My son and I watched High Noon last weekend, our second time, and there’s so much packed into that short film: the great performances and characters, the camera work, its message on McCarthyism. He and I always have a lot to discuss as the film goes forward, in real-time, Will Kane waiting for that train and Frank Miller, and it reminded me how much I enjoyed teaching film as part of my high school English class.
(By the way, do you know The Best Old Movies for Families: A Guide to Watching Together by Boston Globe film critic and college classmate Ty Burr? A fun book for movie ideas. We refer to it all the time.)
There are many reasons to share classic films with high school students. I always enjoyed pulling apart the magic of various films, in the same way that we might tease apart a poem. I remember sharing with one class the shower scene from Psycho; we first let it run with sound; then we watched it without sound, to discuss the importance of its iconic soundtrack; and finally counted aloud the number of shots that comprise the scene, to talk about the editing, the various camera set ups and angles. It was great fun, to deconstruct a movie, to tease apart what makes it great, as we did with more traditional literature such as The Taming of the Shrew or Yeats’ The Second Coming. At the end of one film unit, a student remarked to me, with a smile, that I had ruined going to the cinema for her, for now she couldn’t help noticing the lighting of a scene or the music and its impact on the visuals. That comment made me happy.
I asked Alex O’Flinn, former student, good friend, and filmmaker, to weigh in on teaching film with high school students. Here’s what Alex had to say:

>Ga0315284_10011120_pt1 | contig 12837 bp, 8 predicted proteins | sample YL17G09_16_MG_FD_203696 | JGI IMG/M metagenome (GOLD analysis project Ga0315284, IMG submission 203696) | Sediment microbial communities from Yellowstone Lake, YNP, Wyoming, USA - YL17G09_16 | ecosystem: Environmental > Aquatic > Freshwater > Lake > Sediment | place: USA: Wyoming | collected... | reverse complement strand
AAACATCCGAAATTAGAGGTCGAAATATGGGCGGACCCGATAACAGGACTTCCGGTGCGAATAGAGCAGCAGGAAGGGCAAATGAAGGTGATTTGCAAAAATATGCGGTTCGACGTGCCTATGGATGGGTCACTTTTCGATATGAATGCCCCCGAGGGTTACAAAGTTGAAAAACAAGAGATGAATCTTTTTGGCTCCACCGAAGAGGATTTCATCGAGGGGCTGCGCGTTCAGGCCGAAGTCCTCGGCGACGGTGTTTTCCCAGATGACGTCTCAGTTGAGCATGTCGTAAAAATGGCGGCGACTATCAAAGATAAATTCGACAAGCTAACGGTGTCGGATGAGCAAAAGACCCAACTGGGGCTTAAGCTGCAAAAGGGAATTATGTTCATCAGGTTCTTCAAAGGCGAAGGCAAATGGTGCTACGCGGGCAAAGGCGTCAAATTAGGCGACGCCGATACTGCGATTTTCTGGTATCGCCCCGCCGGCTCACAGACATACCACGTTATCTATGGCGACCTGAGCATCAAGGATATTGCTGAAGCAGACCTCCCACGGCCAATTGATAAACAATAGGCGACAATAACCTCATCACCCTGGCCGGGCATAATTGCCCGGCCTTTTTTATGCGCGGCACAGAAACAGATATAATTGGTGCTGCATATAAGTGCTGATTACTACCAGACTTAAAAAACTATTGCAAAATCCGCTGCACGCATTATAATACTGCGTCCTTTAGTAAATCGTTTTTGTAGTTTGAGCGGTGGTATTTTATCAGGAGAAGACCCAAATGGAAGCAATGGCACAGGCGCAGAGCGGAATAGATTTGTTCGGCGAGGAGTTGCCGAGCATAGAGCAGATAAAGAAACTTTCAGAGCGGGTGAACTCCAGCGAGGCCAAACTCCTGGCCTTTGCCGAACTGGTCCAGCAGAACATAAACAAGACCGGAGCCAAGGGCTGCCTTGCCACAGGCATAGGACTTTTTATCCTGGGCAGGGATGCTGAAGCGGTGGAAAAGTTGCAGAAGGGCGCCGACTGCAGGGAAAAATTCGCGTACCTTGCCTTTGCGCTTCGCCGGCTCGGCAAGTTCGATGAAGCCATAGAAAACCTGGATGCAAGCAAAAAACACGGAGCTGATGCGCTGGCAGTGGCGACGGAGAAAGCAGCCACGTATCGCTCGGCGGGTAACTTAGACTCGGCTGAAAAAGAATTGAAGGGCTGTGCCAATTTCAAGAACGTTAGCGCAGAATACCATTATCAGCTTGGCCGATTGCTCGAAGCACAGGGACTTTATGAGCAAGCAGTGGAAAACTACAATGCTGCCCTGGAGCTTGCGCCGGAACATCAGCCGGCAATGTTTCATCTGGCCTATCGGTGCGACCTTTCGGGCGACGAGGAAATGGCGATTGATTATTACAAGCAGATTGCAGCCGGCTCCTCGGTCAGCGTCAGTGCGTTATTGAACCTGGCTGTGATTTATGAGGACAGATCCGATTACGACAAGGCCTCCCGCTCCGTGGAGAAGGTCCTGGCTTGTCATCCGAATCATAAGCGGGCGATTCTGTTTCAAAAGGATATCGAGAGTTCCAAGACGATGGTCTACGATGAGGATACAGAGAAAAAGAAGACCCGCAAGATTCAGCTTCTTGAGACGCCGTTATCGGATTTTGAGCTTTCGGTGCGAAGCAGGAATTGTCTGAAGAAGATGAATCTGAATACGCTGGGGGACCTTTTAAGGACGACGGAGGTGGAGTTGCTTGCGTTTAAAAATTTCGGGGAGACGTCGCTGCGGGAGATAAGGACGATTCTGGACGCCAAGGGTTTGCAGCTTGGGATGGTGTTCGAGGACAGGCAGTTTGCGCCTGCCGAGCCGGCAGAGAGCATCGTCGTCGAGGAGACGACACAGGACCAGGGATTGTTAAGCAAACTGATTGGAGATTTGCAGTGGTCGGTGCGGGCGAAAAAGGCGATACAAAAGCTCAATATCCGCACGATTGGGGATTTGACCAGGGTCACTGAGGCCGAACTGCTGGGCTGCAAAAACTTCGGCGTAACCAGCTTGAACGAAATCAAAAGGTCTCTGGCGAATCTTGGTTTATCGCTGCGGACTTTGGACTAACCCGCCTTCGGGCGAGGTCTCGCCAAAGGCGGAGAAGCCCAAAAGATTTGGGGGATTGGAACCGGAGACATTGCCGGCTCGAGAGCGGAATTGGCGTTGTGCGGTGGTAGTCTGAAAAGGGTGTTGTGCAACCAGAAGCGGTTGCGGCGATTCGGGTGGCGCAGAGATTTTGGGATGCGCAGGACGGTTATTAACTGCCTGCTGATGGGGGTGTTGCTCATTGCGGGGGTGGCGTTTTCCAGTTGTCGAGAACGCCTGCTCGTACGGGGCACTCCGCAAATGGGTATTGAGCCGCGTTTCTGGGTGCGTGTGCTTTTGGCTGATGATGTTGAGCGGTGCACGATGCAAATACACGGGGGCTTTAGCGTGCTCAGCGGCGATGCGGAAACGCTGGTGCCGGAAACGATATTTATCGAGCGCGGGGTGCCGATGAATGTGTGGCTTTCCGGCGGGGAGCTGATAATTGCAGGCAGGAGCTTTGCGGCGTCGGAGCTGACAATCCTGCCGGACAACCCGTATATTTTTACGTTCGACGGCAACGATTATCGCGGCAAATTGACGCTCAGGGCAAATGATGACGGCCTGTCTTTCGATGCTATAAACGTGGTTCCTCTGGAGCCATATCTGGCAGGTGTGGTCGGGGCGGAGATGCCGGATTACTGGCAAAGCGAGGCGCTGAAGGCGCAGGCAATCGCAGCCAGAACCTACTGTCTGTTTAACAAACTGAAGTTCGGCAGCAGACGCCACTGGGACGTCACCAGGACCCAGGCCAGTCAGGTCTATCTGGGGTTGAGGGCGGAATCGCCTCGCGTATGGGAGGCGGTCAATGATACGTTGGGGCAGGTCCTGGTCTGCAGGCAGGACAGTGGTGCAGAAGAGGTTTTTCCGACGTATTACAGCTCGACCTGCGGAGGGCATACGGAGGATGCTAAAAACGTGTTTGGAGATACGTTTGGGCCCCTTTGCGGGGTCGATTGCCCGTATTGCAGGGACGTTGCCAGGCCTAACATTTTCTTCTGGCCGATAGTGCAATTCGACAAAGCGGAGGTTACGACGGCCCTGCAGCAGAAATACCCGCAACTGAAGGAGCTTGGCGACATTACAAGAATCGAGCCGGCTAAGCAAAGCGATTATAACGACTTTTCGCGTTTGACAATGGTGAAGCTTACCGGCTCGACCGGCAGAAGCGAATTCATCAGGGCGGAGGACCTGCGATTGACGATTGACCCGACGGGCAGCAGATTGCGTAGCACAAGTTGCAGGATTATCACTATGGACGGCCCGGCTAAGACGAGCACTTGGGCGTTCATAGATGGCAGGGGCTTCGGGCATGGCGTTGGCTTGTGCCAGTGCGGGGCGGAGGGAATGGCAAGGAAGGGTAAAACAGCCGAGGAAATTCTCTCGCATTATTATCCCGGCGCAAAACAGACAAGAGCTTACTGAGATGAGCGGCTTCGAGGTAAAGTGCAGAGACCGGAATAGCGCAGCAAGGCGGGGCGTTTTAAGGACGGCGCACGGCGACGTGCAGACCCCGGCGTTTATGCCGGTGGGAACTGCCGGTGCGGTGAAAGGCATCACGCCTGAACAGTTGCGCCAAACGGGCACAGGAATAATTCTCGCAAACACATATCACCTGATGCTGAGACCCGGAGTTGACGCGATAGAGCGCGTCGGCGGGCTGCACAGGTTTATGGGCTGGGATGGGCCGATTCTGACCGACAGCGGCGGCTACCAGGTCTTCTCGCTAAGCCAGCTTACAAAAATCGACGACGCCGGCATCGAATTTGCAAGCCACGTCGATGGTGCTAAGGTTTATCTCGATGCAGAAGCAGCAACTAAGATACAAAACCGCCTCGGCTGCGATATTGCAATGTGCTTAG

“The vocabulary a person learns from watching films is not just film vocabulary; it’s a visual vocabulary. As new forms of visual media emerge all around us, this language has become more vital than ever. While films will always retain their aspect of entertainment, we have reached a point in our society where visual language is no longer reserved for just entertainment but for communication. But as with any language, it must be learned. Yes, by just watching films there’s a lot a person can learn about visual aesthetics and storytelling – but it’s not enough. To really understand that aesthetic, a person must interact with film, deconstruct it, all the time asking, “Why, why, why?” Why did the director shoot the film using wide angle lenses? Why does the lighting in one scene have more contrast than in others? Why is a certain color palette used throughout the film? Everything in film is deliberate. Even if there’s a happy accident while shooting, that accident is examined thoroughly before it’s used in the film. By beginning to question and understand the logic to these decisions, a vocabulary develops, and what’s universal about this visual vocabulary is that it’s rooted in storytelling: How can I communicate this idea to an audience in the most clear, efficient, and thoughtful manner? For instance, take this situation:
“A father and son are walking down the street in Washington D.C. when a taxi cab runs a red light and hits another car. People start running towards the scene. The father remains calm and protects his son, who is very emotional. With people pushing by them to get to the accident scene, the father notices a bench nearby, and the two go to it to get away from the action.